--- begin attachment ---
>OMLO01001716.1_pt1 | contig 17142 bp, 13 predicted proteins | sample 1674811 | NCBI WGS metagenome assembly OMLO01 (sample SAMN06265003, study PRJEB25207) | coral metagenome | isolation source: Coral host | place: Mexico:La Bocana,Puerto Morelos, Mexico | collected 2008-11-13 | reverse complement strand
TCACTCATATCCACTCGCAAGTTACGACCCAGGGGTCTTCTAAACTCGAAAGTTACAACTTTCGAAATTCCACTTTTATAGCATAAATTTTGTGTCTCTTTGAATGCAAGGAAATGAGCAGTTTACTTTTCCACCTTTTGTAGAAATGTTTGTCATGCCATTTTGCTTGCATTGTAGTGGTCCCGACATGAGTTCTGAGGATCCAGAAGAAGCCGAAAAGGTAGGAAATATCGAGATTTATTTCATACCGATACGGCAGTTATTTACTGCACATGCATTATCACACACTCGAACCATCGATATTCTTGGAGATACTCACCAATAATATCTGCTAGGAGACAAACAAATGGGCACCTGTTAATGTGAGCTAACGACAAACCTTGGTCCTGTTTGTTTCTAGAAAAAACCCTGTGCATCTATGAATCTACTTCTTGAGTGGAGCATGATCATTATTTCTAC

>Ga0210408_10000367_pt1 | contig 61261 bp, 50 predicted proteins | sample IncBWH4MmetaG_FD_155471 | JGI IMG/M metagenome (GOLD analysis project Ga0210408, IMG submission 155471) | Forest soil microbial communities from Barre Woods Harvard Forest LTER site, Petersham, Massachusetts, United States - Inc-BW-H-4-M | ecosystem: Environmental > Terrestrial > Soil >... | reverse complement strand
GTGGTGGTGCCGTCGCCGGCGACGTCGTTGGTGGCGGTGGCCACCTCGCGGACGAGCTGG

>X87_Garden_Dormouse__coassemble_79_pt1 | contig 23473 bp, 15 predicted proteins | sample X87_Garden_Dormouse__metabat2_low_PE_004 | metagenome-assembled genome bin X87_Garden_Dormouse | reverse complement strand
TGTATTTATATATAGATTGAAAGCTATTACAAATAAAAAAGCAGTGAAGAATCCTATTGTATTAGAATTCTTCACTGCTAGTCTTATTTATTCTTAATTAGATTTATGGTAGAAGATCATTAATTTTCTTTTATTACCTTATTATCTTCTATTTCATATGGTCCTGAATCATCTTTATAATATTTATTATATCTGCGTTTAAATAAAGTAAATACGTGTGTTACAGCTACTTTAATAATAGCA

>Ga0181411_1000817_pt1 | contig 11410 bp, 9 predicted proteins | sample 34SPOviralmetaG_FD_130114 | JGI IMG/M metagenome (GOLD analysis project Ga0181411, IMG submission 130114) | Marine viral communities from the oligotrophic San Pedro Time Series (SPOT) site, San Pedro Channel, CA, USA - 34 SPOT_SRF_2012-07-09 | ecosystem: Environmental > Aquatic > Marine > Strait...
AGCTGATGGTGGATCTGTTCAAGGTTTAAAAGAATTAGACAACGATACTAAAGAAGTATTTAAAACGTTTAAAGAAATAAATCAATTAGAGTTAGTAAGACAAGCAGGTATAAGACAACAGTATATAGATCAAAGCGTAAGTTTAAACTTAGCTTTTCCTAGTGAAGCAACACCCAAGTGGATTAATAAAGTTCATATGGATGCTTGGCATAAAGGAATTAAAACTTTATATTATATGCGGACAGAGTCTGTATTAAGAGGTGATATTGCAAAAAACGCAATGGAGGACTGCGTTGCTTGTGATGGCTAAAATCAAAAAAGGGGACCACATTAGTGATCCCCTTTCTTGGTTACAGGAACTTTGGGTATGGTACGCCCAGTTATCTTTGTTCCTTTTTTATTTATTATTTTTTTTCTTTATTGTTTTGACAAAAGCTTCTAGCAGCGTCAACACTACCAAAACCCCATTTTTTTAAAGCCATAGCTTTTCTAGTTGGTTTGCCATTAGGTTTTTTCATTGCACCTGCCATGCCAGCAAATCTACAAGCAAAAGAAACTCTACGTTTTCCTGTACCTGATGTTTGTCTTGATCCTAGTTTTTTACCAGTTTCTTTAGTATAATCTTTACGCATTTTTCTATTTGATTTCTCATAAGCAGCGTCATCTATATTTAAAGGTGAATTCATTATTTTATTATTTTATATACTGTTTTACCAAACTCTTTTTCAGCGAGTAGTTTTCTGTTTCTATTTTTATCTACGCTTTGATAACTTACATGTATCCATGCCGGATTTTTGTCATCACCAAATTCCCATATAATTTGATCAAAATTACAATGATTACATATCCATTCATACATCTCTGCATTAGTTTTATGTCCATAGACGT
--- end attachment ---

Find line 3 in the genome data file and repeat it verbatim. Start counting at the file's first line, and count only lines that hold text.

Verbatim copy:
>Ga0210408_10000367_pt1 | contig 61261 bp, 50 predicted proteins | sample IncBWH4MmetaG_FD_155471 | JGI IMG/M metagenome (GOLD analysis project Ga0210408, IMG submission 155471) | Forest soil microbial communities from Barre Woods Harvard Forest LTER site, Petersham, Massachusetts, United States - Inc-BW-H-4-M | ecosystem: Environmental > Terrestrial > Soil >... | reverse complement strand